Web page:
8 Wastes for Countertop Fabricators to Cut for Better Efficiency

Apr 14, 2022 | Business

We’ve been diving deep into lean manufacturing for countertop fabricators over the last few weeks. And because lean manufacturing is all about boosting efficiency with an emphasis on cutting waste, that’s what this whole post is dedicated to!

Think of manufacturing waste like that extra poundage you pick up after eating a bag of Doritos. It might be comforting in the moment, but it doesn’t really add any value to your diet. By cutting processes that don’t add value to your operation (remember: value means anything a customer would be willing to pay for), you can get your operation to run lean and mean.

There are eight wastes you should watch for in your countertop fabrication company if you want to benefit from lean manufacturing methods. By cutting these wastes, you can put your operation on a diet and trim some of that unnecessary fat.

1. Transport

Moving materials takes time and effort. In a countertop fabrication operation, it usually requires some heavy machinery, too! Of course, some transport is unavoidable, but too much transport is a waste of energy, time, and resources—the key word being “waste.”  

Transportation waste occurs any time you move materials more than necessary.

For example, think about your countertop installation team. They’re running around all over town, delivering and installing countertops. Imagine they have three installations in a day: one is right next to the shop (A), the second is downtown (B), and the third is on the other side of town (C).

Without proper scheduling, your crew might go B to A to C. Hauling those countertops over a route that overlaps itself is transport waste. Lean manufacturing says you should always go A to B to C. You’ll use less fuel, time, and energy.

In terms of value—which in lean manufacturing, always refers to value for the customer—your customers will get their countertops faster. Plus, since you’ll use less fuel, you can cut costs!

Transport waste is more than just inefficient delivery routes. Here are some common areas of transport waste in a countertop fabrication operation:

  • Poor facility layout
  • Inefficient production planning
  • Lack of scheduling
  • Poor workplace organization

Try to create an efficient flow in your production processes to limit material transport waste, and you’ll be well on your way to running lean and mean!

2. Inventory

It might seem like a good idea to have excess inventory in stock—you know, “just in case.” But think about all the time, effort, and money that goes into maintaining all that inventory.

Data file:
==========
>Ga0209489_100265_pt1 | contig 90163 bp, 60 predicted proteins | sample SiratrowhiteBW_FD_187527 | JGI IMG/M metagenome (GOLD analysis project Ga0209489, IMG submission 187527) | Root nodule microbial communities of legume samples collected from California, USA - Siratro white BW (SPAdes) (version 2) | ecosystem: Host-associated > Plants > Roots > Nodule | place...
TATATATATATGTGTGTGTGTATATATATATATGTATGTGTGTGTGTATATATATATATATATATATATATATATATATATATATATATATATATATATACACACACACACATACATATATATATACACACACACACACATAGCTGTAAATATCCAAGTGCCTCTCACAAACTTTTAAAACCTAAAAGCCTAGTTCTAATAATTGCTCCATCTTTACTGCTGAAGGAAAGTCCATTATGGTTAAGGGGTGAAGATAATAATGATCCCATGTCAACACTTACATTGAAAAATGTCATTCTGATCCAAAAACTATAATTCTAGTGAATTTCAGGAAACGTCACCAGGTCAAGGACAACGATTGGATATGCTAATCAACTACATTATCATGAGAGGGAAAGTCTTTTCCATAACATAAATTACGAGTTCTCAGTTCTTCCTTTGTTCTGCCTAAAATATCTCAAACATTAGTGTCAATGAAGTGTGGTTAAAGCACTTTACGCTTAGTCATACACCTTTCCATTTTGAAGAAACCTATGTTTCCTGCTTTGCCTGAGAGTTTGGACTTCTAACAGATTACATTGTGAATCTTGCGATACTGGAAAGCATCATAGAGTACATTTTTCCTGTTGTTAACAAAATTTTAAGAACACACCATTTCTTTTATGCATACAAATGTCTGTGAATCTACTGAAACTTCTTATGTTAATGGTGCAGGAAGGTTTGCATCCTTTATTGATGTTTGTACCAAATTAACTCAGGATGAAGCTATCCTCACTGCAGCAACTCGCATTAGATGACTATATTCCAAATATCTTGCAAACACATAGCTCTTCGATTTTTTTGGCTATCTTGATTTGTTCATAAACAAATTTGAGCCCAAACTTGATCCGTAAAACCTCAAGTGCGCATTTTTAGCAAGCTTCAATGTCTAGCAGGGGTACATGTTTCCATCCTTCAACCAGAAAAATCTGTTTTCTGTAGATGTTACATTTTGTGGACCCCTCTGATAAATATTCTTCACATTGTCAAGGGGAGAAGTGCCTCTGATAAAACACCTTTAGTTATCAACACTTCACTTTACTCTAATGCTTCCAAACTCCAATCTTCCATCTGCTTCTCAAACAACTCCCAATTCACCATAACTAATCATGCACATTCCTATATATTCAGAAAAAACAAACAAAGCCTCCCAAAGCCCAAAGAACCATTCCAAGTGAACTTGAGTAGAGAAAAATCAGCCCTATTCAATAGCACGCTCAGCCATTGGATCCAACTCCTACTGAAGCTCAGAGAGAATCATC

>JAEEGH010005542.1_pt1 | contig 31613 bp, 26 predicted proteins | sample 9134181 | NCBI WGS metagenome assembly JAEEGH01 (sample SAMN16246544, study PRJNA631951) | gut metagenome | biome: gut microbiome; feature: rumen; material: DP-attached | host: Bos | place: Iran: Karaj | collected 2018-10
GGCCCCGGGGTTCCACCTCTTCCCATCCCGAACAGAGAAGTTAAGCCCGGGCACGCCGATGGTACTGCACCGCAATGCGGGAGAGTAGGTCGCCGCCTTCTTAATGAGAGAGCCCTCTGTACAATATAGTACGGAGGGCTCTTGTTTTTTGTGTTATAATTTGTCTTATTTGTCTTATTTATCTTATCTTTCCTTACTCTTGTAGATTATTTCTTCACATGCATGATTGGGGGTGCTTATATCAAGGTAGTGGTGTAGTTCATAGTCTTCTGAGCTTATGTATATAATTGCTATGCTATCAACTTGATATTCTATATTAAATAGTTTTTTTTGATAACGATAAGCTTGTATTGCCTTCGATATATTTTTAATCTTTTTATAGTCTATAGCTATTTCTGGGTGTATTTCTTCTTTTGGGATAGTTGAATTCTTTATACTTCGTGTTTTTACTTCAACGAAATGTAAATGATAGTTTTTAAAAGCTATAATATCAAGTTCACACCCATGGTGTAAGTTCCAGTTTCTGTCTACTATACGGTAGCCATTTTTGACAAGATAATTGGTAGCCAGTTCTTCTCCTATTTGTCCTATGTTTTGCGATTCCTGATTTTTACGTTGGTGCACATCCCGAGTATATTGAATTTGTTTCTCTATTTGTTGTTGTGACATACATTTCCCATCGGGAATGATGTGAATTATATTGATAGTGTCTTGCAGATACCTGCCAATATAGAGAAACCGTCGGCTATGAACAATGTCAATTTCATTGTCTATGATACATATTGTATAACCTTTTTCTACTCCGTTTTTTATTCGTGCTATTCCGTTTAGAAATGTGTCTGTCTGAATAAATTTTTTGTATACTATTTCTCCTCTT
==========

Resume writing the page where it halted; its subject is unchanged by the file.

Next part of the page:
First, you need somewhere to store it all, and extra space isn’t cheap! Then, you need someone to manage and track all the inventory. And on top of all that, you’ll have to transport the inventory to rotate stock and keep everything moving.

When you put it like that, it sounds exhausting, right?

According to lean manufacturing principles, maintaining excessive inventory is considered waste. 

Some of the most common causes of inventory waste in a countertop manufacturing operation include:

  • Inaccurate forecasting models
  • Long changeover times
  • Unbalanced production processes
  • Inefficient processes or suppliers
  • Poor inventory management and tracking

If you want to run lean, you should establish a pull system. A pull system is when customer demand “pulls” your manufacturing process along. Instead of keeping inventory based on demand estimates, wait to start work until there’s actually a demand. This limits your overhead and inventory waste.

3. Motion

Transporting materials isn’t the only kind of movement waste that can go on at your countertop company. People, equipment, and tools move around too, and that can be just as wasteful!

Any movement that doesn’t directly add value to the product is considered waste according to lean manufacturing principles.

Motion waste can range from something as simple as bending over to reach the tool you need to having your installers drive between buildings on the property to get the right paperwork or load the truck.

If you want to know where to look for motion waste, check these common problem areas:

  • Inefficient shop layout
  • Unnecessarily complicated procedures
  • Lack of visual controls
  • Poor standard operating procedures or process documentation
  • Negative workplace organization

Much like with transport waste, try to create a smooth flow throughout your manufacturing process. The less your workers and equipment need to move, the faster and more efficiently they can do their jobs.

4. Waiting

“Waiting” usually happens when your processes aren’t fully synchronized. For example, your sales person in the office might have to wait for an answer from the owner on a certain material price or inventory before sending out a quote.

Lack of synchronization can occur for several reasons:

  • Production bottlenecks
  • Waiting for equipment to become available
  • Equipment downtime
  • Production waiting for machine operators
  • Lack of proper equipment
  • Long setup times
  • Skills monopolies